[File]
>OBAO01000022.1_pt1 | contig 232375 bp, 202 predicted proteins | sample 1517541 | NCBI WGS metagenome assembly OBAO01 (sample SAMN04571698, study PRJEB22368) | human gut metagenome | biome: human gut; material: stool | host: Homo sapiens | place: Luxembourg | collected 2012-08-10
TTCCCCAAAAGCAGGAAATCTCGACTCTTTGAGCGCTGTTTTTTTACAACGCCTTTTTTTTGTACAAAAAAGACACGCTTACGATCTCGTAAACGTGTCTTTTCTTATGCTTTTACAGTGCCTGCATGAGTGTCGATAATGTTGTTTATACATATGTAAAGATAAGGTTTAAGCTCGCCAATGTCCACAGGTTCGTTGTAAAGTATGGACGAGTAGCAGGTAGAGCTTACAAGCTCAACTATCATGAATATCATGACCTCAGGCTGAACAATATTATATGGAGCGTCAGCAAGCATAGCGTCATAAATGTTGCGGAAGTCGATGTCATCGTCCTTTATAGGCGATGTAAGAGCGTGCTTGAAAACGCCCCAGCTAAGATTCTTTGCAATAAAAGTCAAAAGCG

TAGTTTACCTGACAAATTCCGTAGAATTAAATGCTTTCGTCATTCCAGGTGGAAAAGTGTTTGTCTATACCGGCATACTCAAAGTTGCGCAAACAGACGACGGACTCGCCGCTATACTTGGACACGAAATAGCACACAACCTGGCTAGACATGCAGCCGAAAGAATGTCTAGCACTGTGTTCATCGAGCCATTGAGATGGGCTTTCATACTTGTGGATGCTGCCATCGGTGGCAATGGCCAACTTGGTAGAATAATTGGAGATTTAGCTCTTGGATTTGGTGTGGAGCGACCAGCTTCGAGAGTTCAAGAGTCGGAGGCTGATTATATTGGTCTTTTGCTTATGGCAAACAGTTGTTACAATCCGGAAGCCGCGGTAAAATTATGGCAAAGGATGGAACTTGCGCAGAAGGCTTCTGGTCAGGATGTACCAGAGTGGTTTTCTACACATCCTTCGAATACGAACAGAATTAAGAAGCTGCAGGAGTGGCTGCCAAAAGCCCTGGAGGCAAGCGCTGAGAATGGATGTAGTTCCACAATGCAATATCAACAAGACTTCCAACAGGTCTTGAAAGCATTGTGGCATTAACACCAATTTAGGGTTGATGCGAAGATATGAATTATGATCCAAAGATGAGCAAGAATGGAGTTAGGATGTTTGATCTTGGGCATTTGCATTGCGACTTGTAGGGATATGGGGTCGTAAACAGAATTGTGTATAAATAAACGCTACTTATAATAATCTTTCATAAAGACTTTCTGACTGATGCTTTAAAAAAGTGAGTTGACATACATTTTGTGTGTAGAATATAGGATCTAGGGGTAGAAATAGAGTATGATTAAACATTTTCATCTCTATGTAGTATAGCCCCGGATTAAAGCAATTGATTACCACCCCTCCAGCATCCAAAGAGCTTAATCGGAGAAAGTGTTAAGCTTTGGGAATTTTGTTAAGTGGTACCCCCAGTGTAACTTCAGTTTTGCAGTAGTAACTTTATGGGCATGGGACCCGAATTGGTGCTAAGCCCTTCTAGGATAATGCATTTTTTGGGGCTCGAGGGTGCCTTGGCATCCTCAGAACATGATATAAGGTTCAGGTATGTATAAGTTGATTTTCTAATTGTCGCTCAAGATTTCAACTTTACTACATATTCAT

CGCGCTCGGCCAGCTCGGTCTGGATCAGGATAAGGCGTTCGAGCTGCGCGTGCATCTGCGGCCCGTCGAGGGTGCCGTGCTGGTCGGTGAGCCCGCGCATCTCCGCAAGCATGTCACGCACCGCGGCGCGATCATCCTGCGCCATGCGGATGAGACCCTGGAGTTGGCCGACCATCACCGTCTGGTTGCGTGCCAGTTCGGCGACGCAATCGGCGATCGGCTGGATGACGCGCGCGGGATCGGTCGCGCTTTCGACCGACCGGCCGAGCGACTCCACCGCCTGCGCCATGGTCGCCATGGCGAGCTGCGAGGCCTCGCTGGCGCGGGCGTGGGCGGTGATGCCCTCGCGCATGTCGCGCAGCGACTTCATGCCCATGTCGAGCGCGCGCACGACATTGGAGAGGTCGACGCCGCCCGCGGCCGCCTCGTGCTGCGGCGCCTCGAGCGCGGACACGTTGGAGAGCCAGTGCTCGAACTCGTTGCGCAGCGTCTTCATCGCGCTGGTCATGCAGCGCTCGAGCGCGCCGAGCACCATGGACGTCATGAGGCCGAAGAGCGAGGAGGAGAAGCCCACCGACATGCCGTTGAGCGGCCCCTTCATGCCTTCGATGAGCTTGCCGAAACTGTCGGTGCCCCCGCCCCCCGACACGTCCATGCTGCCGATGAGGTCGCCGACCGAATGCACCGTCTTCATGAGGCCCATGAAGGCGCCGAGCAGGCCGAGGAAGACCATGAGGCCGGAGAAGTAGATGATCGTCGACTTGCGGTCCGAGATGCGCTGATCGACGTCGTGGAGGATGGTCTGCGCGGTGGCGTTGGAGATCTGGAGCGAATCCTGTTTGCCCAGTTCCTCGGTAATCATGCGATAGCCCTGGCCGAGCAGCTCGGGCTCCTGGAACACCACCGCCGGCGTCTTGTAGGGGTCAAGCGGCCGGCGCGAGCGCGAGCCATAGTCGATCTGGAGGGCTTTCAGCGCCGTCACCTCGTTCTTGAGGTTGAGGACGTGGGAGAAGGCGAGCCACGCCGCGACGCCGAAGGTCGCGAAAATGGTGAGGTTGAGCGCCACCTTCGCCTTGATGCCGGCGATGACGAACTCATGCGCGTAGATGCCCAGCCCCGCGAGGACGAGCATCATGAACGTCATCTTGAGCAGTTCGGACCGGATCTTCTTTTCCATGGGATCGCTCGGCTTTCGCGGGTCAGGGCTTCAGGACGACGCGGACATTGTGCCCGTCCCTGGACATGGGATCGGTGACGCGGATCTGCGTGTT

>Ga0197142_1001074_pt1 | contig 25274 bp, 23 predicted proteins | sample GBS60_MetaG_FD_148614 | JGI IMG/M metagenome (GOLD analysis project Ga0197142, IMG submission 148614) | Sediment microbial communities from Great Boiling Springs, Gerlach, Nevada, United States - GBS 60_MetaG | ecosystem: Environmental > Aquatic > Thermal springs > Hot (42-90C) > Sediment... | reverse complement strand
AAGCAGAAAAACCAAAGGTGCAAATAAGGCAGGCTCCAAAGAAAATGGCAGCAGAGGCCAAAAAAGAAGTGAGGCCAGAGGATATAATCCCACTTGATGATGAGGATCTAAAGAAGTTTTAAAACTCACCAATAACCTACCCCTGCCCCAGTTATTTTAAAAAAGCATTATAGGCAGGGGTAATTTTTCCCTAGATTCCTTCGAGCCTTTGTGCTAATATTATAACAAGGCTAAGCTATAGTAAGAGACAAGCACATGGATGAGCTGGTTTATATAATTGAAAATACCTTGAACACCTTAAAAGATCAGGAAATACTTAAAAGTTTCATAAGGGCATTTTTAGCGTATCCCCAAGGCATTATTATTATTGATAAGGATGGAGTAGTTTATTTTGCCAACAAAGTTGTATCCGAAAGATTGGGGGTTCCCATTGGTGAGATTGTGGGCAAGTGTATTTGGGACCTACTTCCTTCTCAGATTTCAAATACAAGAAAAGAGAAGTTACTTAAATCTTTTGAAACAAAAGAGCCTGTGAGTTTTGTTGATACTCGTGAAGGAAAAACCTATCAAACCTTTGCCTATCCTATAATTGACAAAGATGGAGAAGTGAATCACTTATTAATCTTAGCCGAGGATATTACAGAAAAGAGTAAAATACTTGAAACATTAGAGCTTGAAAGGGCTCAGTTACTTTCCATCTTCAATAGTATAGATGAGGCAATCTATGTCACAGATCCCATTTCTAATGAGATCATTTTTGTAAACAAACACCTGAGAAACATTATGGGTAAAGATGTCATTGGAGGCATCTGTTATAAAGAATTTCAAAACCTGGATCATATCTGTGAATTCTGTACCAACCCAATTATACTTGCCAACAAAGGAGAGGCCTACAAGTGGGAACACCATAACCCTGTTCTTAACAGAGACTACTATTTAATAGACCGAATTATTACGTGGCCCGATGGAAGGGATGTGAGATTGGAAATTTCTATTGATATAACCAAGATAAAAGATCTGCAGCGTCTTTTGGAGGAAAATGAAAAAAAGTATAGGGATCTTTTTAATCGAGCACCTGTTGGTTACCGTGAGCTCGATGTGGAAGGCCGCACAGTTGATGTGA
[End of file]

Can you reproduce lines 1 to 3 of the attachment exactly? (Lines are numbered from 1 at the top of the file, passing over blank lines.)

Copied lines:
>OBAO01000022.1_pt1 | contig 232375 bp, 202 predicted proteins | sample 1517541 | NCBI WGS metagenome assembly OBAO01 (sample SAMN04571698, study PRJEB22368) | human gut metagenome | biome: human gut; material: stool | host: Homo sapiens | place: Luxembourg | collected 2012-08-10
TTCCCCAAAAGCAGGAAATCTCGACTCTTTGAGCGCTGTTTTTTTACAACGCCTTTTTTTTGTACAAAAAAGACACGCTTACGATCTCGTAAACGTGTCTTTTCTTATGCTTTTACAGTGCCTGCATGAGTGTCGATAATGTTGTTTATACATATGTAAAGATAAGGTTTAAGCTCGCCAATGTCCACAGGTTCGTTGTAAAGTATGGACGAGTAGCAGGTAGAGCTTACAAGCTCAACTATCATGAATATCATGACCTCAGGCTGAACAATATTATATGGAGCGTCAGCAAGCATAGCGTCATAAATGTTGCGGAAGTCGATGTCATCGTCCTTTATAGGCGATGTAAGAGCGTGCTTGAAAACGCCCCAGCTAAGATTCTTTGCAATAAAAGTCAAAAGCG

TAGTTTACCTGACAAATTCCGTAGAATTAAATGCTTTCGTCATTCCAGGTGGAAAAGTGTTTGTCTATACCGGCATACTCAAAGTTGCGCAAACAGACGACGGACTCGCCGCTATACTTGGACACGAAATAGCACACAACCTGGCTAGACATGCAGCCGAAAGAATGTCTAGCACTGTGTTCATCGAGCCATTGAGATGGGCTTTCATACTTGTGGATGCTGCCATCGGTGGCAATGGCCAACTTGGTAGAATAATTGGAGATTTAGCTCTTGGATTTGGTGTGGAGCGACCAGCTTCGAGAGTTCAAGAGTCGGAGGCTGATTATATTGGTCTTTTGCTTATGGCAAACAGTTGTTACAATCCGGAAGCCGCGGTAAAATTATGGCAAAGGATGGAACTTGCGCAGAAGGCTTCTGGTCAGGATGTACCAGAGTGGTTTTCTACACATCCTTCGAATACGAACAGAATTAAGAAGCTGCAGGAGTGGCTGCCAAAAGCCCTGGAGGCAAGCGCTGAGAATGGATGTAGTTCCACAATGCAATATCAACAAGACTTCCAACAGGTCTTGAAAGCATTGTGGCATTAACACCAATTTAGGGTTGATGCGAAGATATGAATTATGATCCAAAGATGAGCAAGAATGGAGTTAGGATGTTTGATCTTGGGCATTTGCATTGCGACTTGTAGGGATATGGGGTCGTAAACAGAATTGTGTATAAATAAACGCTACTTATAATAATCTTTCATAAAGACTTTCTGACTGATGCTTTAAAAAAGTGAGTTGACATACATTTTGTGTGTAGAATATAGGATCTAGGGGTAGAAATAGAGTATGATTAAACATTTTCATCTCTATGTAGTATAGCCCCGGATTAAAGCAATTGATTACCACCCCTCCAGCATCCAAAGAGCTTAATCGGAGAAAGTGTTAAGCTTTGGGAATTTTGTTAAGTGGTACCCCCAGTGTAACTTCAGTTTTGCAGTAGTAACTTTATGGGCATGGGACCCGAATTGGTGCTAAGCCCTTCTAGGATAATGCATTTTTTGGGGCTCGAGGGTGCCTTGGCATCCTCAGAACATGATATAAGGTTCAGGTATGTATAAGTTGATTTTCTAATTGTCGCTCAAGATTTCAACTTTACTACATATTCAT